This guide shows you how to deploy artifacts to Maven Central with the help of Sonatype OSSRH (OSS Repository Hosting). It only takes few simple steps to release to Maven Central – if you follow the right tutorial.
In January 2010 Maven Central stopped accepting rsync feeds from projects into their repository. It was an approach that just didn’t scale. See the official Maven Central documentation for details. In order to release to Maven Central your project either needs to be in an approved repository hosting location such as Apache or Codehaus or you need to publish to Sonatype OSSRH instead. Sonatype acts as an intermediary itself being an approved repository hosting location.
Why this guide
There’s extensive documentation by Sonatype about the whole process. However, at the end of March 2014 their documentation was completely overhauled. While being well written and easy to follow there are two problems with it:
- Not streamlined enough. It’s covers a lot of ground and talks about many possible build scenarios. It can be difficult to understand which sections actually apply to you.
- The old documentation wasn’t retired. The new docs link to the old ones for certain steps. This leads to inconsistencies and cost me a few hours because the old docs are just wrong sometimes i.e. their instructions don’t fit the current process anymore.
I’m going to show you how to configure your Mac and your
pom.xml in order to do a plain Maven release and release to Maven Central. Where applicable I’ll reference the Sonatype docs of course. Let’s go!
I’ll walk you through the below tasks:
- Sign up with Sonatype and request a new project
- Include required meta data in POM
- Sign artifacts with GPG/PGP
- Configure build plugins in POM
- Deploy release builds to Sonatype OSSRH
- Release to Maven Central from Sonatype OSSRH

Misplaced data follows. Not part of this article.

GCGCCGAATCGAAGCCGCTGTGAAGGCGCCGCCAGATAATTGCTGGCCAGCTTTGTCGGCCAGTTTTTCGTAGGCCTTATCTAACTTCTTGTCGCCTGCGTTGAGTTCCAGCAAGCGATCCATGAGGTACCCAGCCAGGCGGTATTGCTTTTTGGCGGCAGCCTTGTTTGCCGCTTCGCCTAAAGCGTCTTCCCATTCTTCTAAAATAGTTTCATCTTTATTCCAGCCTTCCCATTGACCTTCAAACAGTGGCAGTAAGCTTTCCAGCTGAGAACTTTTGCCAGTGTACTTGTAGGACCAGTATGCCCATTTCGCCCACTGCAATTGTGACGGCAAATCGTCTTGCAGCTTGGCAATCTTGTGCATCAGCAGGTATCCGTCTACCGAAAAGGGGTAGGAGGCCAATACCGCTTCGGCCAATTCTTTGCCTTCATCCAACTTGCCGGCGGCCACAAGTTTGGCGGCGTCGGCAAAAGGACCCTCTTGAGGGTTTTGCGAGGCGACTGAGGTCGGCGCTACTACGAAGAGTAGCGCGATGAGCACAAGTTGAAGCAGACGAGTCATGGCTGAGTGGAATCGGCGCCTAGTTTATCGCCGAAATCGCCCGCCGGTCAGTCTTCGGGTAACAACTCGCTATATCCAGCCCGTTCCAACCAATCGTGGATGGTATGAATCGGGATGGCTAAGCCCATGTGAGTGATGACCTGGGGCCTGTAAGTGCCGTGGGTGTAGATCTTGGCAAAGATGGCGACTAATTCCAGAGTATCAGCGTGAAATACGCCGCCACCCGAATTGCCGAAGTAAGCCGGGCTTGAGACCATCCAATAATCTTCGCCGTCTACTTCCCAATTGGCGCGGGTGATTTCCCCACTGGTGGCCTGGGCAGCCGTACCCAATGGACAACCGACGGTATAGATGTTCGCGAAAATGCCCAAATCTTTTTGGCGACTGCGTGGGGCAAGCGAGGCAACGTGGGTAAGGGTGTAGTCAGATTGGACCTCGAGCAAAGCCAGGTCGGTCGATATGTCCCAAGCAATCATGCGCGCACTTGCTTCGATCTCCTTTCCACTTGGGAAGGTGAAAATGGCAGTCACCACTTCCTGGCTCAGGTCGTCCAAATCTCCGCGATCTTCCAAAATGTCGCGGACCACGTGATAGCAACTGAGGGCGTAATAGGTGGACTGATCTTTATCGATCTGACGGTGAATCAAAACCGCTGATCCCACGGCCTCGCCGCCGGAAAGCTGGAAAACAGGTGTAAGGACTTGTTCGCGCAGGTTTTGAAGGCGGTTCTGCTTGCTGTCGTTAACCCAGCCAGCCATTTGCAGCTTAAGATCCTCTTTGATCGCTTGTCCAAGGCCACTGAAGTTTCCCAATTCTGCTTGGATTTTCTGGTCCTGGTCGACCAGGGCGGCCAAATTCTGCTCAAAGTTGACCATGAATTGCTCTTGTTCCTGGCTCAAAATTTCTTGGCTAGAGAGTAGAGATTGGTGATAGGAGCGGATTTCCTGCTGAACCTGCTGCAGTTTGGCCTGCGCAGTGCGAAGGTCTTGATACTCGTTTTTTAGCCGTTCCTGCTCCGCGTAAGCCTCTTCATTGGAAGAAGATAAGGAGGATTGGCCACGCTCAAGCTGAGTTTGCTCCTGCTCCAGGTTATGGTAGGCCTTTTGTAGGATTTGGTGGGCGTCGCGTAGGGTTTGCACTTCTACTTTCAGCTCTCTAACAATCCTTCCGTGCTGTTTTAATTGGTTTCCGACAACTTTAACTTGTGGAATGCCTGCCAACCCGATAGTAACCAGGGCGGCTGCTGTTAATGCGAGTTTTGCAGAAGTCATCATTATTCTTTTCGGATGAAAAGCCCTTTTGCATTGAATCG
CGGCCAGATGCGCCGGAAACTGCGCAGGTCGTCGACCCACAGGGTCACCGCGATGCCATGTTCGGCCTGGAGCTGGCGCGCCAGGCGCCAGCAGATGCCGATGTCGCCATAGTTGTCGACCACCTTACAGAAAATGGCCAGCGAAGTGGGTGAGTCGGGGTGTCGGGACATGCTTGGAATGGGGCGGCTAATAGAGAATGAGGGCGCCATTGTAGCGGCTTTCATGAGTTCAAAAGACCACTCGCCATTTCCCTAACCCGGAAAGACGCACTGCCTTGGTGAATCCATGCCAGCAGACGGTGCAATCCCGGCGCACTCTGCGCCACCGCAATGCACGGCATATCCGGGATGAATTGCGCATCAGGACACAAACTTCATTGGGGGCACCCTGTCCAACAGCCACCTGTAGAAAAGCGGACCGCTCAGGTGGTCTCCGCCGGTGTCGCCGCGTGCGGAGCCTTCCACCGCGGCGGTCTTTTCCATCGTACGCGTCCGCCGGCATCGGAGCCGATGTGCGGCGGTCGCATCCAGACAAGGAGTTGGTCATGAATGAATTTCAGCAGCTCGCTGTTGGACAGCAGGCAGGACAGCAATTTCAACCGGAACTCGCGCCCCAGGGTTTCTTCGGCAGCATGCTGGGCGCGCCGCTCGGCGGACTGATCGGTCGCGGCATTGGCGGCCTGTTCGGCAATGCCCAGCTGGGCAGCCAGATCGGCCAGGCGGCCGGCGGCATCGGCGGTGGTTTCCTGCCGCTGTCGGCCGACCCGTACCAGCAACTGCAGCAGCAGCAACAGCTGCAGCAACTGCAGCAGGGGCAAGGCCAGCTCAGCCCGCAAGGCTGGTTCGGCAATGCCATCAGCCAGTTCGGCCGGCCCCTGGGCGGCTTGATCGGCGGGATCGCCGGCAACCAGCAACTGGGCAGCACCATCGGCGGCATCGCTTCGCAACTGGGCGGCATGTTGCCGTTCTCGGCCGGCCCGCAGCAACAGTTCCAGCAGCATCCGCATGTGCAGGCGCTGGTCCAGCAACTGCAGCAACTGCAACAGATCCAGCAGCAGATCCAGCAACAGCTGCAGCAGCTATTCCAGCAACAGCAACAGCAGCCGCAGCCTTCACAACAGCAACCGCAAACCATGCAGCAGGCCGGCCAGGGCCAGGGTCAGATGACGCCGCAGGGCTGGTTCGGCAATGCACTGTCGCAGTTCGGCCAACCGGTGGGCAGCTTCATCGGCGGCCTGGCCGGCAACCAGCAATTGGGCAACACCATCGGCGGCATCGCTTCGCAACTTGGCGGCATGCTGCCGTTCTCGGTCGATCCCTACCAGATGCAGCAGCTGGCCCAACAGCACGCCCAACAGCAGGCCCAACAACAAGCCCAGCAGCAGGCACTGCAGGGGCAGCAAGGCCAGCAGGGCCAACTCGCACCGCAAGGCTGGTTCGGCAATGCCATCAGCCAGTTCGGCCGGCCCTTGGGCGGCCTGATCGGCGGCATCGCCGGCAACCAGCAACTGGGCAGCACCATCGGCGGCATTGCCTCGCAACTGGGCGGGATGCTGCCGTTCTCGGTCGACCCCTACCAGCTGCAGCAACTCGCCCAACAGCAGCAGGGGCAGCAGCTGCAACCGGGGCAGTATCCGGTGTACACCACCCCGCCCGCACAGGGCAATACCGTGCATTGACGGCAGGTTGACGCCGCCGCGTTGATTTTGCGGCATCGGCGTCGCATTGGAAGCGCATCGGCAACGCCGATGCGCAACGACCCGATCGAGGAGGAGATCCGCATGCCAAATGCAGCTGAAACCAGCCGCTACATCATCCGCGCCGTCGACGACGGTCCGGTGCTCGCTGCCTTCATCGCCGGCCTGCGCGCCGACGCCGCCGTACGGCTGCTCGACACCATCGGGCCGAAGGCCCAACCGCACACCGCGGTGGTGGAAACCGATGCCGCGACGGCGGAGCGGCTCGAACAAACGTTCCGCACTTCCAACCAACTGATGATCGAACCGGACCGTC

Request new project with Sonatype
Sonatype uses JIRA to manage requests.
This triggers the creation of your repositories at Sonatype. Normally, the process takes less than 2 business days (last time it took <10min). In the meantime you can complete all other tasks.
Include required meta data in POM
Maven Central mandates that you provide sufficient meta data. Sonatype will verify this and publishing will fail if your POM is not compliant. Read up on the details or copy/paste from the below bare minimal template:
<groupId>com.github.valdr</groupId> <artifactId>valdr-bean-validation-parent</artifactId> <version>1.0.1-SNAPSHOT</version> <name>valdr Bean Validation</name> <description>Bean Validation (JSR 303/349) plugin for valdr, the new AngularJS Model Validator.</description> <url>https://github.com/netceteragroup/valdr-bean-validation</url> <licenses> <license> <name>MIT License</name> <url>http://www.opensource.org/licenses/mit-license.php</url> </license> </licenses> <developers> <developer> <name>Marcel Stör</name> <email>my first name @ my TLD</email> <url>http://frightanic.com</url> <timezone>+1</timezone> <roles> <role>developer</role> </roles> </developer> </developers> <scm> <url>https://github.com/netceteragroup/valdr-bean-validation</url> <connection>scm:git:email@example.com:netceteragroup/valdr-bean-validation.git</connection> <developerConnection>scm:git:firstname.lastname@example.org:netceteragroup/valdr-bean-validation.git</developerConnection> <tag>HEAD</tag> </scm>
There’s also an example POM in the Sonatype docs.
Sign artifacts with GPG/PGP
Setting up artifact signing correctly was the only major obstacle for me the first time. It was all new to me and the Sonatype docs are not correct in certain areas. If you work with Windows or Linux the old Sonatype documentation on GPG/PGP may be ok. I couldn’t tell because I work on a Mac which makes everything a lot easier – as I know now. I’ll describe how to prepare OS X for GPG below. The integration in the POM is documented in the next chapter.
- Download and install the GPG Suite
- Generate a new key according to the docs on the GPG site
- Publish your key to a key server.
Both generating and publishing are a breeze, the GPG Suite is fantastic!
Configure build plugins in POM